Doctors Told Zephy’s Parents Over and Over to Have an Abortion. But They Refused

International   Texas Right to Life   Feb 5, 2021   |   6:47PM    London, England

In 2016, Sarah Ojar and her husband were expecting their second child. The couple, living in London, learned early that there were signs their son might have Down syndrome. In a post about their story on Love What Matters, Ojar wrote that the parents had already determined that they would not kill a child through abortion no matter the diagnosis. Despite this certainty that they would choose Life, they were repeatedly told to end their son’s life.

The pressure to choose death began early. When at 12 weeks Ojar and her husband learned that there was a 1/29 chance that their child had Trisomy 21 (Down syndrome), they were told they could opt for abortion. Later, when their son developed fetal hydrops, a condition in which fluid collects in different parts of the body, doctors urged them to choose abortion. Ojar writes, “They said, ‘He really has no chance of surviving,’” as if this were a valid reason to violently kill an innocent preborn child with a beating heart.

At every stage, Ojar and her husband chose Life for their son, whom they named Zephy. Ojar shares the challenges they faced, writing, “As a family, we went through a range of emotions from disbelief and denial, to anger and pain, and finally to acceptance and hope.” After the struggle, the family experienced profound peace. Ojar writes, “Our families were so supportive, and he was so loved and accepted from before he was even born.”

Click here to sign up for pro-life news alerts from LifeNews.com

Many families who receive a prenatal diagnosis of Down syndrome are told to end their child’s life in abortion. For families who do not have the encouragement and support that Zephy’s family had, abortion can seem like the only option.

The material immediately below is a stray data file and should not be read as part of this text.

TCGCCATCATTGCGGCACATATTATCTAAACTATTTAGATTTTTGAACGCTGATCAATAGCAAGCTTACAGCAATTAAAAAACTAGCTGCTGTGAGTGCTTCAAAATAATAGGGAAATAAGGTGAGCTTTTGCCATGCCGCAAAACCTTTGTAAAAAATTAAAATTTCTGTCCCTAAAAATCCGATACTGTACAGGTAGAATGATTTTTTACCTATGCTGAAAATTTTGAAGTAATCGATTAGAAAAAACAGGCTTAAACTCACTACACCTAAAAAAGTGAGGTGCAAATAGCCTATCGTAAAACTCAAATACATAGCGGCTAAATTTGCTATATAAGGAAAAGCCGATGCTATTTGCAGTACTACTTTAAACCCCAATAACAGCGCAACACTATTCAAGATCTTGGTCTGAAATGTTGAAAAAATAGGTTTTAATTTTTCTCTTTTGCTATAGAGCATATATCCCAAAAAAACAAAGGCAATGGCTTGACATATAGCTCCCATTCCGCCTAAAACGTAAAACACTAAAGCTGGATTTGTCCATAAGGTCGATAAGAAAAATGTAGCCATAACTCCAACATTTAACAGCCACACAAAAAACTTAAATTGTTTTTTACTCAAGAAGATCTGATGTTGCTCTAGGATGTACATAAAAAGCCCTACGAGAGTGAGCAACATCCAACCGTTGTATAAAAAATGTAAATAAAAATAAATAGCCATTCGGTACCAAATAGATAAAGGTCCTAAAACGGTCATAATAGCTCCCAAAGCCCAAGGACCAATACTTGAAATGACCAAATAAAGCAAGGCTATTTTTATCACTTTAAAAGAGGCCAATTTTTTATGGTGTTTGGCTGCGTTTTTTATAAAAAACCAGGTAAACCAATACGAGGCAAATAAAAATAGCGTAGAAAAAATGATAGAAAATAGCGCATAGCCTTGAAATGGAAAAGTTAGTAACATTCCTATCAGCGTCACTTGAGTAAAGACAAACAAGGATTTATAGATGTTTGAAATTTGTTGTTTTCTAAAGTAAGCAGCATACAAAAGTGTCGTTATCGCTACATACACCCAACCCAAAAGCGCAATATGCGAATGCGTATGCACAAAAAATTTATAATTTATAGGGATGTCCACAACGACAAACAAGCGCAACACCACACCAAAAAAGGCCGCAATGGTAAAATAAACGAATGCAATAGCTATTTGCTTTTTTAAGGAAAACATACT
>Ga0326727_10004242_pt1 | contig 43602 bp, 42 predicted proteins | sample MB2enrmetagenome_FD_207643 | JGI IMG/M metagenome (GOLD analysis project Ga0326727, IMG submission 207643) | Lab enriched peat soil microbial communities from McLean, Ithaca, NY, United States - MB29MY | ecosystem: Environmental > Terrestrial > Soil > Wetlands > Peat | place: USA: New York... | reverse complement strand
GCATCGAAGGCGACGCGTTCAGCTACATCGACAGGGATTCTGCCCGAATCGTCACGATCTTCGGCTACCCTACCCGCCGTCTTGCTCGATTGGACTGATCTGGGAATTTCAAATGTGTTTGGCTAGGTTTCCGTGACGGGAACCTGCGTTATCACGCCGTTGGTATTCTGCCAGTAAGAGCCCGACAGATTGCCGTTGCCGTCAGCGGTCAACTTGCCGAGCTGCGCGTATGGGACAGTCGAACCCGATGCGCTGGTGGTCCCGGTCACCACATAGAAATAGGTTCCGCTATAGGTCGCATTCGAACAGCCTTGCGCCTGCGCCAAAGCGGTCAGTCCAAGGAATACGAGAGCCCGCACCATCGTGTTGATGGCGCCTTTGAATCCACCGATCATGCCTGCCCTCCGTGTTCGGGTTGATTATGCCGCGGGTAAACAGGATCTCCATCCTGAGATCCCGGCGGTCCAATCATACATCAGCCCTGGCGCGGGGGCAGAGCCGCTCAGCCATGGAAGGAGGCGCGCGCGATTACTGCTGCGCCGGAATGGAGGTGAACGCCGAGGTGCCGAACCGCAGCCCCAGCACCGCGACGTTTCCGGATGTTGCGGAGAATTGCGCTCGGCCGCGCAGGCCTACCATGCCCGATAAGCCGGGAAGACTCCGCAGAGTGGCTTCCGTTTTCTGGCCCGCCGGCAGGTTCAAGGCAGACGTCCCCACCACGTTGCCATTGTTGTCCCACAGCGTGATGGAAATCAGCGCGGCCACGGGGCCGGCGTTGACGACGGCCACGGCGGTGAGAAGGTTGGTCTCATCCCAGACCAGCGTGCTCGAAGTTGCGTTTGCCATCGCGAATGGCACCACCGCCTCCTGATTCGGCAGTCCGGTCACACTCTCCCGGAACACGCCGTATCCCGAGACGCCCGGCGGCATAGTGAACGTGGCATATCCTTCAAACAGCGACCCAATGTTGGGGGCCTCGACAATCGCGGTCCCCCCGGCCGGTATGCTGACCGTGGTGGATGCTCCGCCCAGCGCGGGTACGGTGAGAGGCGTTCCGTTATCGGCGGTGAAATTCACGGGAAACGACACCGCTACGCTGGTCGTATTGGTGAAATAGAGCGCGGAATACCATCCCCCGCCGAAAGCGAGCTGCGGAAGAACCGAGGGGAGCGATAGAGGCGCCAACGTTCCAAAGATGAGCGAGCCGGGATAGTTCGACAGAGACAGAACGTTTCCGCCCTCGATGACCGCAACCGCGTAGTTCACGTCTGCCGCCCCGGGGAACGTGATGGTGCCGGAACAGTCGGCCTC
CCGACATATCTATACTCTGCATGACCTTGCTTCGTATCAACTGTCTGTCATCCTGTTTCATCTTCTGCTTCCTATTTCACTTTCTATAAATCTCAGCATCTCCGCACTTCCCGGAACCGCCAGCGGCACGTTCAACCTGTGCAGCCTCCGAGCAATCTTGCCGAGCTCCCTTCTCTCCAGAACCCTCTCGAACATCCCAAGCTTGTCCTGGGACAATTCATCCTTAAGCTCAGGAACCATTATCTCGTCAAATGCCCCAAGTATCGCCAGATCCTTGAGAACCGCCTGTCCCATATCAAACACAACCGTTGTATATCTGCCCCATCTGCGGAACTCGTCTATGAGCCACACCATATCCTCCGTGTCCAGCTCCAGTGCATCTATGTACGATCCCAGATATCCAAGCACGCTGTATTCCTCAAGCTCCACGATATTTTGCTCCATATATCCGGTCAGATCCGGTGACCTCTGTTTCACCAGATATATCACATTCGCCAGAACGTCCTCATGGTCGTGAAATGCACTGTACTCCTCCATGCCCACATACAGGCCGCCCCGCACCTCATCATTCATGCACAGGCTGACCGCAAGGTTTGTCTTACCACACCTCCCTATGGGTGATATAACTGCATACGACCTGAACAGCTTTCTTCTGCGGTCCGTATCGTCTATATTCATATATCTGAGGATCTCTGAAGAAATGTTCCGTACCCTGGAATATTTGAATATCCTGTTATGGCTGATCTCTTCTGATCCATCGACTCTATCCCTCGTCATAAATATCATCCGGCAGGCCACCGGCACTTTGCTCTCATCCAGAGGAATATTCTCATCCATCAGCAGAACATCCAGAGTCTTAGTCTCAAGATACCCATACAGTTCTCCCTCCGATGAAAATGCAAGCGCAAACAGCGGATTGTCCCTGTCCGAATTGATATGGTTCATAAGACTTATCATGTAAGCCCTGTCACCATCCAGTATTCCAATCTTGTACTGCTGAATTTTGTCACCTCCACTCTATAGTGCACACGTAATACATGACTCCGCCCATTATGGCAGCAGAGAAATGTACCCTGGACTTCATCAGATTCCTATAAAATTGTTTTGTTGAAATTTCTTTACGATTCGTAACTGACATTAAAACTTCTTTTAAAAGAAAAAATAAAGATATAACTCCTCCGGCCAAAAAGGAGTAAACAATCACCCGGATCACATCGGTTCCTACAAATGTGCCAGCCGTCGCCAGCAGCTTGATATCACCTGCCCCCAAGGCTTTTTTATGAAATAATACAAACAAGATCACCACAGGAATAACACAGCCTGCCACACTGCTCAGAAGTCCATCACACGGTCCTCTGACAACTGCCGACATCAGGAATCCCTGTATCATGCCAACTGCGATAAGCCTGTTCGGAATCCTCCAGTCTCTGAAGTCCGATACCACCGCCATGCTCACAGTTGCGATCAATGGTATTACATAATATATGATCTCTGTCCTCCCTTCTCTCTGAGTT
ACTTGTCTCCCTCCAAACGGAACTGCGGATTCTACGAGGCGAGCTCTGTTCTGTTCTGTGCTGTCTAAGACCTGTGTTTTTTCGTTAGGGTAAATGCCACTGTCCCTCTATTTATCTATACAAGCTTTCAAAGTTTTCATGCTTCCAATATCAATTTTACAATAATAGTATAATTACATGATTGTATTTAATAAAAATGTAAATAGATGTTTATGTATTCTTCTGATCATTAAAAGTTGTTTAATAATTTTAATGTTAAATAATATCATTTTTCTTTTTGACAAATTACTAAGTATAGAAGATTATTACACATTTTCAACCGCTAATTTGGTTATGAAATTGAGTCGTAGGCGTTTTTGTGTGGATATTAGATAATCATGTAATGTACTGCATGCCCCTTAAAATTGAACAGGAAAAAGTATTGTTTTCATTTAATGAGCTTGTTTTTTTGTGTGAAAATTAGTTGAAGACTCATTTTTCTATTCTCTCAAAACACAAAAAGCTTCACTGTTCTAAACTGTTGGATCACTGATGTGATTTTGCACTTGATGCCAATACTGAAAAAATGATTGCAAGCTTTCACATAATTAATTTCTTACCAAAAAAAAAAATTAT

This is intensified by the fact that most people do not know many people raising a child with Down syndrome and have no idea what to expect. Ojar was in this category.  She explained, “At the time, we knew nothing about Down syndrome, other than it meant he had an extra chromosome and may have some developmental delays. We had no idea what raising a baby with additional needs would be like.” Ojar was fortunate that she knew of someone with experience who was able to guide her. She wrote, “We had one friend with a child with Down syndrome, who I reached out to during my pregnancy for advice and information, and she connected me to the right groups and support.”

Tellingly, the connection to life-saving support groups did not come from the doctors who had given Zephy a death sentence but from other parents Ojar had to find on her own. Those connections and support groups were hugely beneficial after Zephy’s birth when his family had to navigate the challenges of special needs associated with a condition like Down syndrome. In those groups, Ojar says, “We discovered an amazing community of families, just waiting to welcome us in and take us under their wings.”

Despite the dire predictions that Zephy would not live to birth, today he is four and thriving. Many physical and developmental achievements that the family thought might be a struggle, Zephy mastered without a problem. He was even signed to a modeling agency and was featured in a baby food advertisement and a Down syndrome awareness campaign.

His mother says watching Zephy grow “has been a blessing.” The family is looking forward to the future and seeing how he continues to thrive.

Ojar wanted to offer hope for other families faced with a prenatal diagnosis. She wrote, “For anyone who finds themselves in a similar situation or has a postnatal diagnosis, I want to encourage you. I want you to know there is a wonderful community out there waiting with open arms to help you navigate practically and emotionally.”

The more people know that such support and encouragement exist, the less they will be bullied into ending an innocent child’s life in abortion. On a final note of hope, Ojar wrote, “Life is nowhere near as scary as I thought it might be. In fact, it’s not scary at all. It’s full of joy, wonder, amazement, and love. Down syndrome is not something we specifically think about every day. It’s everywhere, like the air we breathe, but not something we continuously focus on. I’m so excited to see what his future holds.”

LifeNews Note: This originally appeared at Texas Right to Life.